I resumed my role as our condo association’s president recently. The previous president, embroiled in an unexpected crisis with plumbers and gas leaks, had decided the stress was more than he wanted to handle. By default, I agreed to take up where he left off. Although the gas leaks have been repaired, and everyone’s dryers and stoves are fully functional again, we have unfinished business in the form of outstanding bills with two plumbers.
One couple in our association is adamant in their opinion that we have been overcharged and have made it their personal crusade to make sure our association is not cheated. While I admire their dedication and appreciate their willingness to get involved, my personal style leans more toward “keep the peace at all cost” and “do whatever needs to be done to make the pain stop.” If it were my personal funds on the line, I would pay the bill immediately, no questions asked. I don’t know that it would even occur to me that I could debate the charges.
Throughout this situation, I have been thinking about conflict resolution and emotional intelligence, wondering about my own EQ (as in “emotional IQ”), considering how it influences my effectiveness in managing difficulties at home, on the job, and in groups. Daniel Goleman outlines four main facets of Emotional Intelligence: self awareness, self management, social awareness, and relationship management. All of these areas affect a person’s ability to resolve conflict.
Self-awareness includes the ability to recognize one’s emotions and understand their effects. My emotions about this situation: frustration, anxiety, a certain level of indifference. Though I realized that my instinct to capitulate and pay the bills without a fight would have the undesired effect of lowering our condo associations already anemic reserves, I lacked the resolve to consider the alternatives.
Self-management is controlling one’s emotions and adapting to change. Because of my position as condo president, overcoming my emotions was necessary. I scheduled a meeting of the board, prepared to hear everyone’s ideas and negotiate a solution. This is my comfort zone with leadership: kindly inviting people to share their viewpoints, listening well, and summarizing points and counterpoints.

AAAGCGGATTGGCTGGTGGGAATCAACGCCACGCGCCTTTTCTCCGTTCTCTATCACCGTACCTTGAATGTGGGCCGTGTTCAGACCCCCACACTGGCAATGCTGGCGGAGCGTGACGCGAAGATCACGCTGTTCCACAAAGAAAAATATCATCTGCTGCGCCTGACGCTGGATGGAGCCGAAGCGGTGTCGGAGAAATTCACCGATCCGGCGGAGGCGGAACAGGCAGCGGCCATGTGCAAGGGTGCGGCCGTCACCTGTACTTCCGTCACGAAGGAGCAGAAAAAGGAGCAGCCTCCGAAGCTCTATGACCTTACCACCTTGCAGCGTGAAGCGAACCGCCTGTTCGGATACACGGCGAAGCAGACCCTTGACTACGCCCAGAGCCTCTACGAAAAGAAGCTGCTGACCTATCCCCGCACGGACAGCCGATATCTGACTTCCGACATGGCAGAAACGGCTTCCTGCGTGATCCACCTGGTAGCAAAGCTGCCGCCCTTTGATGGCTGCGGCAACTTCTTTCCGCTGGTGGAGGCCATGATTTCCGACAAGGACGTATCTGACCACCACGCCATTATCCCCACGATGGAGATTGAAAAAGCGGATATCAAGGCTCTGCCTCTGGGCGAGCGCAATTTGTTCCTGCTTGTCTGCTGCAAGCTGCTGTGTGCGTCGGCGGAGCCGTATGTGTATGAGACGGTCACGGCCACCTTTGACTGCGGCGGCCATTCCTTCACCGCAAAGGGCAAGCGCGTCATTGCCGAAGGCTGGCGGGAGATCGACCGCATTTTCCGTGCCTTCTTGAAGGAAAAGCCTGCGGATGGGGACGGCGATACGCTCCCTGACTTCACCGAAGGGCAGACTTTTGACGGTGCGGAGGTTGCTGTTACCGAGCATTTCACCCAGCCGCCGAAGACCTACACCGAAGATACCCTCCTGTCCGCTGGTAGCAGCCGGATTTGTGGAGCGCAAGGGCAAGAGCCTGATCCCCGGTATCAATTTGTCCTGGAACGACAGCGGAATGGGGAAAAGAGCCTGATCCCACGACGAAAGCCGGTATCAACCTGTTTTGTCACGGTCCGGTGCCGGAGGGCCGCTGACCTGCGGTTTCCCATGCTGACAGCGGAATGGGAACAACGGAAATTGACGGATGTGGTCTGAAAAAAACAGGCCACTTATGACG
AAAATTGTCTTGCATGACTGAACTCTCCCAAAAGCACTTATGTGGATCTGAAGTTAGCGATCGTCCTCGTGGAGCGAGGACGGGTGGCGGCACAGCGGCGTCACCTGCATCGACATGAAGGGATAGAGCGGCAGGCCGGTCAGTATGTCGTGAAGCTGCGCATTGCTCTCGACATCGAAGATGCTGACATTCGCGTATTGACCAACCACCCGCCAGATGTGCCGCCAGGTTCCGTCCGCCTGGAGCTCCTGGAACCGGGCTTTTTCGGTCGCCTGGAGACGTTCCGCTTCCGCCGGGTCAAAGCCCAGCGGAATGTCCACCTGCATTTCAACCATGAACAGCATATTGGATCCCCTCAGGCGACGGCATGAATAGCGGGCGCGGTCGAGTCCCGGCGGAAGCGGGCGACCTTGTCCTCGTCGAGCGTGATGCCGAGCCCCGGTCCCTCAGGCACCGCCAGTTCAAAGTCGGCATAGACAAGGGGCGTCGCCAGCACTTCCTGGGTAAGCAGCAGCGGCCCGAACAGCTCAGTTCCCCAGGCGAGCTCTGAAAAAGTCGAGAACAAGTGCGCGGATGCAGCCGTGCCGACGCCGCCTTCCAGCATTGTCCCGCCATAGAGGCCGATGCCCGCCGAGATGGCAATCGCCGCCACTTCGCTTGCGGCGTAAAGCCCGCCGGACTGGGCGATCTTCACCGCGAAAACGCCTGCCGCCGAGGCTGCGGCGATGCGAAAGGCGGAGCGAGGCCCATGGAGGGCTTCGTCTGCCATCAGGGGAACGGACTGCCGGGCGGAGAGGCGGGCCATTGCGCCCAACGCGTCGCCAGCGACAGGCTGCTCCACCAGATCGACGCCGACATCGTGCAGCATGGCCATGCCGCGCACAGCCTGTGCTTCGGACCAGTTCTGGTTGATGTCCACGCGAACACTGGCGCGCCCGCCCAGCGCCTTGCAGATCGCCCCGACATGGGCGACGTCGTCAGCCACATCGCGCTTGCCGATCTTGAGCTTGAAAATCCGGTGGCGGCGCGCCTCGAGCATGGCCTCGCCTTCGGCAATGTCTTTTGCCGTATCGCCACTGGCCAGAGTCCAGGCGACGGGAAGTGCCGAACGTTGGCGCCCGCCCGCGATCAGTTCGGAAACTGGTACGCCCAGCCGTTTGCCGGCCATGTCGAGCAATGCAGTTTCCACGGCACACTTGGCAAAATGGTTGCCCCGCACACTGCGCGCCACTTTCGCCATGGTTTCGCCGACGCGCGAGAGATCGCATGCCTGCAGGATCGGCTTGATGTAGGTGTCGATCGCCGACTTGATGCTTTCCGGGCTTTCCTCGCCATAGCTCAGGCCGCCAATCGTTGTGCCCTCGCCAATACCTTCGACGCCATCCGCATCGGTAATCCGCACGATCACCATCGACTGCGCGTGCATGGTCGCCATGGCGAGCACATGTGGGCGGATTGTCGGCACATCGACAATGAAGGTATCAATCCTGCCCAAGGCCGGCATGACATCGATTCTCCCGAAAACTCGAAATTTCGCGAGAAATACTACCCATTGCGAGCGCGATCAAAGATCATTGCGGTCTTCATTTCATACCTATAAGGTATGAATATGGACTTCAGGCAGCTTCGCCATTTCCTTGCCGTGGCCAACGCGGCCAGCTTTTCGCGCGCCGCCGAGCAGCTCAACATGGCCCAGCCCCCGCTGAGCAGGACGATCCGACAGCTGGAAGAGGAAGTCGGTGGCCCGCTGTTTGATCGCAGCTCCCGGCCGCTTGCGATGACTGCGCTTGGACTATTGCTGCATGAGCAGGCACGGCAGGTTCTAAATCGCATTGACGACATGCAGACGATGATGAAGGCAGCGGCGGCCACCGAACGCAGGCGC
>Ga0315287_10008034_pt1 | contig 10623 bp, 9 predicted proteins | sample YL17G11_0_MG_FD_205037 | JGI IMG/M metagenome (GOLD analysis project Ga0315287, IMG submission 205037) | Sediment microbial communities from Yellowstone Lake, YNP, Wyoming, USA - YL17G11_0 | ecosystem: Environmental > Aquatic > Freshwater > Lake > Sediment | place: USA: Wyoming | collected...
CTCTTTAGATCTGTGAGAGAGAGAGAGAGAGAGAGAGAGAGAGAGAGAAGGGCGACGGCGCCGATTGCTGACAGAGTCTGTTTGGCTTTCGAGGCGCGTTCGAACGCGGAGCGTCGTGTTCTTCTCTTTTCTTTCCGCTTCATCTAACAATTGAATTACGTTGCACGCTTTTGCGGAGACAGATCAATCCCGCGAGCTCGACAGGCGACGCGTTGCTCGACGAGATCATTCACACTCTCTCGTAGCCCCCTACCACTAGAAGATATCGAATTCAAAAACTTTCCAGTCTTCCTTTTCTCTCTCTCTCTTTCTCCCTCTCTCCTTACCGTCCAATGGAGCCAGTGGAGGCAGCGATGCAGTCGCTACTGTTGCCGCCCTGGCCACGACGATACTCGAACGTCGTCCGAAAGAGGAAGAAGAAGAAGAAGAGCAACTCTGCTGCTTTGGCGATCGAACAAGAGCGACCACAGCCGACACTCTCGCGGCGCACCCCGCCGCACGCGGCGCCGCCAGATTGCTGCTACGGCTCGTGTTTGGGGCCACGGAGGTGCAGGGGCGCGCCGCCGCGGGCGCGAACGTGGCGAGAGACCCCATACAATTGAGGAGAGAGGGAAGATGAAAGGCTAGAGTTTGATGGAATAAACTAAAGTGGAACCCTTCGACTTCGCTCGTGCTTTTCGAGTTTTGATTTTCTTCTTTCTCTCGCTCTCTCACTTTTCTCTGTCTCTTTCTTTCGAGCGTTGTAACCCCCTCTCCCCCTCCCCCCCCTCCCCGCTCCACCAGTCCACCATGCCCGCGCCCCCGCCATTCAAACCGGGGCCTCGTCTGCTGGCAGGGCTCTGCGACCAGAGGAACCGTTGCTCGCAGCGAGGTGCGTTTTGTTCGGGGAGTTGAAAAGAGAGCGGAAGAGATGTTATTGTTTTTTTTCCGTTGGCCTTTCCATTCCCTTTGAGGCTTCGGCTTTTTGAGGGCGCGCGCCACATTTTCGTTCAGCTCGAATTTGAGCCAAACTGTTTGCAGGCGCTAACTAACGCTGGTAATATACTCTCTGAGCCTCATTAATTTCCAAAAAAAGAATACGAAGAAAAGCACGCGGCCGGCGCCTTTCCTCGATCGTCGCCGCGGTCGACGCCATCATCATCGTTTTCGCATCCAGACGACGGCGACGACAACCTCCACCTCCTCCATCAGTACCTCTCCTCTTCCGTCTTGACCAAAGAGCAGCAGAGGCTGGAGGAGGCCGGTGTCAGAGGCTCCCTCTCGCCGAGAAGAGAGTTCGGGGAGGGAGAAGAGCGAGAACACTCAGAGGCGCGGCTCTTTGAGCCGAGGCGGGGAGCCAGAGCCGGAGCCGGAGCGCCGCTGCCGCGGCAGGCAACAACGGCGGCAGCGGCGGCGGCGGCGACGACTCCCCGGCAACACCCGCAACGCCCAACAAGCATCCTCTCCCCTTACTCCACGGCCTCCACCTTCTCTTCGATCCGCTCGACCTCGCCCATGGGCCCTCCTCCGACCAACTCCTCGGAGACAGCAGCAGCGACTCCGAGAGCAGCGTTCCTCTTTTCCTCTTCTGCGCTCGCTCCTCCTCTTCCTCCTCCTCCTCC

Social awareness is recognition of others’ emotions and a grasp of social networks. My fellow board members came to the meeting wearing their fatigue like pajamas. It was not difficult to pick up on the nuances of their emotions as we passed around a threatening letter from one plumber. The unspoken alliances in our group were evident as well; we are a friendly building, but not without cliques.
Relationship management involves managing conflict while influencing others, harnessing the emotions of the group to achieve a desired result. Operating according to my most natural leadership style, I led a discussion of our problem and potential solutions. I guided the board toward a consensus about how to handle the two outstanding bills.
In the end, the decision was not the one I would have come to on my own. Frankly, this often happens to leaders as they wrestle with EQ issues personally and professionally. Our scores can ebb and flow based on circumstances. This time, I was influenced by lack of sleep. Like others, I could also be affected by countless factors such as my interaction with team members, physical health, or personal stress.
We chose to pay the lesser of the two bills, agreeing that we will be more effective registering our complaint with the Better Business Bureau and Angie’s List than we would be continuing to engage in he said/she said over a $300 invoice. As for the other bill, we decided to wait and see if the plumber carries through on his threat of legal action.
While we wait, I have time to reflect on my own EQ. To show emotional intelligence in this situation and be the best leader possible to the group, I needed to thoughtfully consider the interpersonal and intrapersonal forces at work in our meeting. I had to listen to the desires of the group as a whole and trust their instincts while recognizing my own limitations.
This post was originally published at Mountain State University Leadertalk and is republished here with permission.